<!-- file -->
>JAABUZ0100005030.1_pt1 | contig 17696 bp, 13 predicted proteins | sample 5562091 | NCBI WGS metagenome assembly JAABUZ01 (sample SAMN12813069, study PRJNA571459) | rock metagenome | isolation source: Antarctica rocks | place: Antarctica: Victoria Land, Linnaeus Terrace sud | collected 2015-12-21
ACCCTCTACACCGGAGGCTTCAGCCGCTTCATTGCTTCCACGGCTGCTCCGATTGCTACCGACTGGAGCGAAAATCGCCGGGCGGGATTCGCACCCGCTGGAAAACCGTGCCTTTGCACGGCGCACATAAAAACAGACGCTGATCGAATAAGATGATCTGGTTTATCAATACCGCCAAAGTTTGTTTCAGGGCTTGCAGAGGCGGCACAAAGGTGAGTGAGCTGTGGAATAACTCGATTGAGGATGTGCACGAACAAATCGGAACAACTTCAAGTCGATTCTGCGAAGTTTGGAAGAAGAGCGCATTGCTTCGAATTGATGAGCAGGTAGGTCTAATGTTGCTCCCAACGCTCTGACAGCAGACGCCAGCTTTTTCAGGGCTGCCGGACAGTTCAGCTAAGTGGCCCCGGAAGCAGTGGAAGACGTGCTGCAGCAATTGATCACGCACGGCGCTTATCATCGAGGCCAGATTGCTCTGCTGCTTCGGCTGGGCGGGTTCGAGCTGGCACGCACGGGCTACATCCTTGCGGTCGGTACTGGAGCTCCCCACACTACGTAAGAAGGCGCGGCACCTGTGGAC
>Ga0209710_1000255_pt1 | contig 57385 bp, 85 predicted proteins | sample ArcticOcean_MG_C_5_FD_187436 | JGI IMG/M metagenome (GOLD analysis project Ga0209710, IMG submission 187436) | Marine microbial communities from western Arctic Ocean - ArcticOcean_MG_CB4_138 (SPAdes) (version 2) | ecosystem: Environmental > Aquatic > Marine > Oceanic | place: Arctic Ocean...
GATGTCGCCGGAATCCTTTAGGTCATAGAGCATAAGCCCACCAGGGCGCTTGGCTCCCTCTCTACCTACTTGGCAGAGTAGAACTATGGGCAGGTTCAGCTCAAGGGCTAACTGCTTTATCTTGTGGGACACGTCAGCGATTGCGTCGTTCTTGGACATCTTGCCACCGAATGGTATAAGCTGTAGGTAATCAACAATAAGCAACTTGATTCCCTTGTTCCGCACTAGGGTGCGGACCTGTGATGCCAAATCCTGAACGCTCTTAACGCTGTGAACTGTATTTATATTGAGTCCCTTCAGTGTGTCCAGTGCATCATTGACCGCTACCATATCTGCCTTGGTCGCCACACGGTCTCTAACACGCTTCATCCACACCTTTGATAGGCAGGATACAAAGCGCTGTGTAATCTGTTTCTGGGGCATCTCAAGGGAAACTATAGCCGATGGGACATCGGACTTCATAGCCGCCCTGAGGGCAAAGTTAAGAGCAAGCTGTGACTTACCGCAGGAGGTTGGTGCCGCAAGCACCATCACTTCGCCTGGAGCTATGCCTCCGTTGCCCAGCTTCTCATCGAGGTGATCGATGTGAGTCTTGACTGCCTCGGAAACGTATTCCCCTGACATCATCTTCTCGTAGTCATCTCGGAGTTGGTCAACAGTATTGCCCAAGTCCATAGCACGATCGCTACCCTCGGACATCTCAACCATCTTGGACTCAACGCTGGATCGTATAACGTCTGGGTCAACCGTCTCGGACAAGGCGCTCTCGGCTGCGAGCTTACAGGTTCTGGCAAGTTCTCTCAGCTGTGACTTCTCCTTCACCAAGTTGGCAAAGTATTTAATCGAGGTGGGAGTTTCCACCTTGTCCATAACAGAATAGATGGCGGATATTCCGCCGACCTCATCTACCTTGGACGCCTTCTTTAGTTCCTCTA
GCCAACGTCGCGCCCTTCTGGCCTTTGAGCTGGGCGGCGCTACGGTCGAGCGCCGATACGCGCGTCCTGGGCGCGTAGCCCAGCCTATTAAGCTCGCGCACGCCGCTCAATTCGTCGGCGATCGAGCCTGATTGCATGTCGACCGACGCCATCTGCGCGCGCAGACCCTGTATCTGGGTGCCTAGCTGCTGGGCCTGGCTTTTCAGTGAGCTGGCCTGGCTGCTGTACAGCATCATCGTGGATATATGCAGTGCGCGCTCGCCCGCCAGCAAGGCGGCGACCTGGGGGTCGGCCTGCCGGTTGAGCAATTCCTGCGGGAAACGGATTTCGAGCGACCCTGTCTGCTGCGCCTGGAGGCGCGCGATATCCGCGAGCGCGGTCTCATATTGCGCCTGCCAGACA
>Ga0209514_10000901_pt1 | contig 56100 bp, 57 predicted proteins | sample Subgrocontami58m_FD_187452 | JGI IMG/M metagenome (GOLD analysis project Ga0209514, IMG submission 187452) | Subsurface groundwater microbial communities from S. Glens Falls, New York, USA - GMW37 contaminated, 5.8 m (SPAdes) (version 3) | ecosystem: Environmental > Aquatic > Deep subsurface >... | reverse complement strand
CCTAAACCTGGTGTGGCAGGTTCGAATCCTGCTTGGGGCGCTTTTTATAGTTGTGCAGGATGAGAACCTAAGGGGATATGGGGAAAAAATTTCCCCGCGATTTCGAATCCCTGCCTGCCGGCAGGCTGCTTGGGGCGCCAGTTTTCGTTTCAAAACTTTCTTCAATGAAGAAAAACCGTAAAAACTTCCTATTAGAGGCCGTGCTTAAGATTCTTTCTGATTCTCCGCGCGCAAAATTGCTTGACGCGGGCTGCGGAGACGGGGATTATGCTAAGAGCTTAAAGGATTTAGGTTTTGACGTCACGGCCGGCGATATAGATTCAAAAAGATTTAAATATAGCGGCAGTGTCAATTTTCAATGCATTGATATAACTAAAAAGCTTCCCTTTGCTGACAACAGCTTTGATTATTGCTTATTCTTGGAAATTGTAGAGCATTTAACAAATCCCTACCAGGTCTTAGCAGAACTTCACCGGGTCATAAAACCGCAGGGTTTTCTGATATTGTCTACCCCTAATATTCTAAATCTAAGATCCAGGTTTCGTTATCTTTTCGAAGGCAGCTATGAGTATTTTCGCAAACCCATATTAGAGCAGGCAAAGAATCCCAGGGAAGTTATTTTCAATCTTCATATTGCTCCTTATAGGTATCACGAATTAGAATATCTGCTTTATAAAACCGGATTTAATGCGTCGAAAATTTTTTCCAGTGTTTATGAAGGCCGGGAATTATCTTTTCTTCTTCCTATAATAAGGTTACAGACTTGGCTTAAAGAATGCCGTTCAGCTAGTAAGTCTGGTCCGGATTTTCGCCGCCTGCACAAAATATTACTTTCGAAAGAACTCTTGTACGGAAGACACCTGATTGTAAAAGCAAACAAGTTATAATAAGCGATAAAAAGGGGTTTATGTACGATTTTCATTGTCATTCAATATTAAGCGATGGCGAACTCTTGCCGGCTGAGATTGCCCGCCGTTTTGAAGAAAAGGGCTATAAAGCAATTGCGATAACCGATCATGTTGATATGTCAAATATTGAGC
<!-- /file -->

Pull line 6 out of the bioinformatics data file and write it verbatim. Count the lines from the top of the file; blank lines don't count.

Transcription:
>Ga0209514_10000901_pt1 | contig 56100 bp, 57 predicted proteins | sample Subgrocontami58m_FD_187452 | JGI IMG/M metagenome (GOLD analysis project Ga0209514, IMG submission 187452) | Subsurface groundwater microbial communities from S. Glens Falls, New York, USA - GMW37 contaminated, 5.8 m (SPAdes) (version 3) | ecosystem: Environmental > Aquatic > Deep subsurface >... | reverse complement strand